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Discovering Flagg Mountain

The slight bite of a February chill was my first welcoming as I opened the car door. Surrounding me, nearly century-old cabins stood reverently on a grassy opening. Through the trees, I could see for miles and miles across the horizon. This was my first introduction to Flagg Mountain, the southernmost 1,000-foot mountain in the Appalachian Mountain range.

Located near Weogufka in bucolic Coosa County, Flagg Mountain is a natural beauty and a trip back in time. Initially developed by the Civilian Conservation Corps (CCC) in the 1930’s, the area was designed to be a state park to rival all others. Cabins were built, trails were cut, and a stone lookout tower was erected to provide unmatched views of the region. Unfortunately, the state park never came to be and the mountain faded into memory. It wasn’t until a few years ago that a group formed to restore the structures on the mountain and invite everyone to partake in its beauty again.

On this day, I’m here to explore the trails surrounding Flagg Mountain. I’m greeted by the current caretaker of the property, Sunny "Nimblewill Nomad" Eberhart. In addition to being one of the most well-known thru-hikers in the world and author of 10 Million Steps, Nimblewill Nomad is one of the kindest, most selfless people I’ve ever encountered. Before I know it, he’s invited me into his makeshift home in one of the CCC structures and is passionately recounting the history of this amazing place.

After getting a priceless education on the mountain from Nimblewill, I set out to find the main trail I’d come to run, the Pinhoti Trail. Flagg Mountain has the distinction of being the southern terminus of the 335-mile Pinhoti Trail, which stretches across Alabama and Georgia. This trail has held a special place in my heart for many years. In 2013 I ran the Pinhoti 100, a trail race covering 100 miles from Heflin to Sylacauga. I’ve spent countless hours on other sections of the trail but never on this portion.The excitement level is high!

After climbing a side trail to the lookout tower, which I spend a few minutes admiring, I see the access trailhead for the Pinhoti. Running along the trail, I notice how the path is well-maintained and leaf-free. It’s a beautiful day to log some miles for the Challenge and shut off my mind as I cruise down the single track. After a few miles and many switchbacks along several ridges, I descend down into a valley with a rapidly flowing Weogufka Creek. Situated slightly above the trail is a sleeping cabin. It’s clear from the tattered sign-in log in the cabin that this is a much-used spot.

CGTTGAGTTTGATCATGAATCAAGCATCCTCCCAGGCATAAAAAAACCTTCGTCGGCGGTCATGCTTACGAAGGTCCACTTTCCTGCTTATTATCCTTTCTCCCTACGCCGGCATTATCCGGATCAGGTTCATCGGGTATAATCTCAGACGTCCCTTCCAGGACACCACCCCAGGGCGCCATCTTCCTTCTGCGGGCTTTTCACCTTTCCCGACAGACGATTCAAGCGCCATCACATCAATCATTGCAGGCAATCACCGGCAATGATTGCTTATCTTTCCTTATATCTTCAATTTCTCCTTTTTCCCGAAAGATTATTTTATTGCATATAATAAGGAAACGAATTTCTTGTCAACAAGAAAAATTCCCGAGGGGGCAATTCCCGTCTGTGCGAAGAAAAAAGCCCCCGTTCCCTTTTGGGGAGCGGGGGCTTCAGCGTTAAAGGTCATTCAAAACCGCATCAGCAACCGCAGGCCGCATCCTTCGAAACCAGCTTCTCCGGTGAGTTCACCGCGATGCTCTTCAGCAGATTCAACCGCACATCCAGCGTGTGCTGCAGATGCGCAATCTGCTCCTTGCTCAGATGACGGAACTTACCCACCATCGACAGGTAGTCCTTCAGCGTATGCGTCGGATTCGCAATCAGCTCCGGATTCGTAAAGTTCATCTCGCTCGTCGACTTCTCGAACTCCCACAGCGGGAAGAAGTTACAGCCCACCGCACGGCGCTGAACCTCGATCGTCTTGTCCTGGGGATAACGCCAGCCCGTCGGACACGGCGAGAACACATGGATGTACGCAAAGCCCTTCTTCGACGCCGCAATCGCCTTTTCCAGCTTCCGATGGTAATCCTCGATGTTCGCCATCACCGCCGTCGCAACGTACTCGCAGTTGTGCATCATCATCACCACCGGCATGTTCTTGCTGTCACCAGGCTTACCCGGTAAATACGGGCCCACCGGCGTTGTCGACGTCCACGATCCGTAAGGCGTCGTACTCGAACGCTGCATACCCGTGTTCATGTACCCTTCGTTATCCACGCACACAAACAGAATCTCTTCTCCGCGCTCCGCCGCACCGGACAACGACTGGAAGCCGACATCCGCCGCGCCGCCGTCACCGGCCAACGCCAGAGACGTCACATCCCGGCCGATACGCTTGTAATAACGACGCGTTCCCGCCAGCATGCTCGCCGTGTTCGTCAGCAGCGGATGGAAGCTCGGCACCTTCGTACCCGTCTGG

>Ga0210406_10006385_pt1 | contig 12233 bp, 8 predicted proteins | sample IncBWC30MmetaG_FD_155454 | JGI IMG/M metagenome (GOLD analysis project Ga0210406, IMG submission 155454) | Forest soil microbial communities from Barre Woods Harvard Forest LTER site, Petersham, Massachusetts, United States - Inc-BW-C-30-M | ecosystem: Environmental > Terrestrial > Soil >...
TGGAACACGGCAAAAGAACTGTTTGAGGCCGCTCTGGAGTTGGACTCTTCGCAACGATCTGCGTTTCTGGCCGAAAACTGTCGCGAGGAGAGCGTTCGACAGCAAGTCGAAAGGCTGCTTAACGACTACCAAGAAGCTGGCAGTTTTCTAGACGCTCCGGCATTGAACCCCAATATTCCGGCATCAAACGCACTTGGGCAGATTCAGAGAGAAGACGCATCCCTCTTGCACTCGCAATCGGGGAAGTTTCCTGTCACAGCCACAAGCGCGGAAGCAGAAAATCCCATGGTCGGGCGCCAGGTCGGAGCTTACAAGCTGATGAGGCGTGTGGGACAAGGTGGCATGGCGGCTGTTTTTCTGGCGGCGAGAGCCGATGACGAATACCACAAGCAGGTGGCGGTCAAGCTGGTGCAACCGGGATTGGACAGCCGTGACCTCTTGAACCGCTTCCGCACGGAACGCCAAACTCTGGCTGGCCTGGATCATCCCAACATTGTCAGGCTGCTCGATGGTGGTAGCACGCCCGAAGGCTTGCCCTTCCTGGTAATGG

I leave the Pinhoti at this point and begin a long climb up a different trail. As I move higher and higher, the rushing creek becomes faint to my eyes and ears. The views become more expansive and the wind begins to pick up. Once at the top of the ridge, two old stone chimneys come into view, remnants of past CCC structures. They now serve as ideal camping spots and have recently-built wooden platforms complete with eye rings for tying down your tent.  Other side trails descend off the ridge out of sight, looping around the mountain. It’s clear all this singletrack trail is lovingly maintained and easy to follow based on all the color-coded blazes on the trees.

This trail system is as top-notch as any around the state. It’s secluded and uncrowded while still being close to Birmingham and other cities. My run ends back at the cabins where it all began. Nimblewill is there for a final goodbye but also an encouraging request to return soon. But returning to this place was never a doubt in my mind—I can’t get back there soon enough.

Greg Wingo is the manager of the 100 Alabama Miles Challenge Ambassador Program and owner of ROAM Projects, a destination trail consulting company.


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